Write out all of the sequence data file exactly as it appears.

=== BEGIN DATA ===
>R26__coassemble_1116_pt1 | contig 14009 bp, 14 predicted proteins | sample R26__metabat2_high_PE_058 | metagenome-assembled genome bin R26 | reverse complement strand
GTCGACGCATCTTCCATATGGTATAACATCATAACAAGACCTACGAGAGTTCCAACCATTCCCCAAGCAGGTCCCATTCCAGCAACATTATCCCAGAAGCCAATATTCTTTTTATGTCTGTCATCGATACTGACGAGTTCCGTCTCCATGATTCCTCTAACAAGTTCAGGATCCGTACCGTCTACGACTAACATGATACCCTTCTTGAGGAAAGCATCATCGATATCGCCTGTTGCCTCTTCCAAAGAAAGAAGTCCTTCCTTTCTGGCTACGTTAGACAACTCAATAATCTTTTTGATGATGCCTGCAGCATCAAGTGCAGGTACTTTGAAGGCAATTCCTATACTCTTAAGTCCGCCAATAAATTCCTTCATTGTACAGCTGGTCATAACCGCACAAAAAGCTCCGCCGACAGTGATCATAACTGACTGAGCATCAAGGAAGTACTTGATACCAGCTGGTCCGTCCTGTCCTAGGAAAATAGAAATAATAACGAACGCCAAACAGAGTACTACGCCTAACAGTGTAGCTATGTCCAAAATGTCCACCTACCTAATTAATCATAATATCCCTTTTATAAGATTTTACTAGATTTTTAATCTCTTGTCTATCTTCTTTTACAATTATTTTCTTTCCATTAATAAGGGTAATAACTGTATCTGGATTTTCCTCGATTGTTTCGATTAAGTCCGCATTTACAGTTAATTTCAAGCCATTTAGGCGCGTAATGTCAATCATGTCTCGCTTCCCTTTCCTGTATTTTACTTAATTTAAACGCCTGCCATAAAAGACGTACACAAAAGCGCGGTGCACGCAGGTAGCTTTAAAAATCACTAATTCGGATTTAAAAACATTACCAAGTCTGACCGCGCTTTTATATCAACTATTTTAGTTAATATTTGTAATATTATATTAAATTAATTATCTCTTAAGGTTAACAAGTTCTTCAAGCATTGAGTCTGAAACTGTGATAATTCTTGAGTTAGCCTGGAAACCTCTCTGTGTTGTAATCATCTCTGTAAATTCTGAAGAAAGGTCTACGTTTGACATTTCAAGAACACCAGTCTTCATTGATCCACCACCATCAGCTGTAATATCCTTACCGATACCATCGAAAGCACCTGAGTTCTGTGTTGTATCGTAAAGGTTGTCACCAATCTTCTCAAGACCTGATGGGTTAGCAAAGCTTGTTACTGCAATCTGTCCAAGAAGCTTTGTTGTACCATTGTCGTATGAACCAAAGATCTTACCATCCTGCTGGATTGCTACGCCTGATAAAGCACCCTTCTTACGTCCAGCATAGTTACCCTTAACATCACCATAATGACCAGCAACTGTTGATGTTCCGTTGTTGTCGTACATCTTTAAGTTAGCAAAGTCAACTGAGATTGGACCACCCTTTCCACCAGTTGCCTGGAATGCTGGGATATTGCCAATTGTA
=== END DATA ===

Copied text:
>R26__coassemble_1116_pt1 | contig 14009 bp, 14 predicted proteins | sample R26__metabat2_high_PE_058 | metagenome-assembled genome bin R26 | reverse complement strand
GTCGACGCATCTTCCATATGGTATAACATCATAACAAGACCTACGAGAGTTCCAACCATTCCCCAAGCAGGTCCCATTCCAGCAACATTATCCCAGAAGCCAATATTCTTTTTATGTCTGTCATCGATACTGACGAGTTCCGTCTCCATGATTCCTCTAACAAGTTCAGGATCCGTACCGTCTACGACTAACATGATACCCTTCTTGAGGAAAGCATCATCGATATCGCCTGTTGCCTCTTCCAAAGAAAGAAGTCCTTCCTTTCTGGCTACGTTAGACAACTCAATAATCTTTTTGATGATGCCTGCAGCATCAAGTGCAGGTACTTTGAAGGCAATTCCTATACTCTTAAGTCCGCCAATAAATTCCTTCATTGTACAGCTGGTCATAACCGCACAAAAAGCTCCGCCGACAGTGATCATAACTGACTGAGCATCAAGGAAGTACTTGATACCAGCTGGTCCGTCCTGTCCTAGGAAAATAGAAATAATAACGAACGCCAAACAGAGTACTACGCCTAACAGTGTAGCTATGTCCAAAATGTCCACCTACCTAATTAATCATAATATCCCTTTTATAAGATTTTACTAGATTTTTAATCTCTTGTCTATCTTCTTTTACAATTATTTTCTTTCCATTAATAAGGGTAATAACTGTATCTGGATTTTCCTCGATTGTTTCGATTAAGTCCGCATTTACAGTTAATTTCAAGCCATTTAGGCGCGTAATGTCAATCATGTCTCGCTTCCCTTTCCTGTATTTTACTTAATTTAAACGCCTGCCATAAAAGACGTACACAAAAGCGCGGTGCACGCAGGTAGCTTTAAAAATCACTAATTCGGATTTAAAAACATTACCAAGTCTGACCGCGCTTTTATATCAACTATTTTAGTTAATATTTGTAATATTATATTAAATTAATTATCTCTTAAGGTTAACAAGTTCTTCAAGCATTGAGTCTGAAACTGTGATAATTCTTGAGTTAGCCTGGAAACCTCTCTGTGTTGTAATCATCTCTGTAAATTCTGAAGAAAGGTCTACGTTTGACATTTCAAGAACACCAGTCTTCATTGATCCACCACCATCAGCTGTAATATCCTTACCGATACCATCGAAAGCACCTGAGTTCTGTGTTGTATCGTAAAGGTTGTCACCAATCTTCTCAAGACCTGATGGGTTAGCAAAGCTTGTTACTGCAATCTGTCCAAGAAGCTTTGTTGTACCATTGTCGTATGAACCAAAGATCTTACCATCCTGCTGGATTGCTACGCCTGATAAAGCACCCTTCTTACGTCCAGCATAGTTACCCTTAACATCACCATAATGACCAGCAACTGTTGATGTTCCGTTGTTGTCGTACATCTTTAAGTTAGCAAAGTCAACTGAGATTGGACCACCCTTTCCACCAGTTGCCTGGAATGCTGGGATATTGCCAATTGTA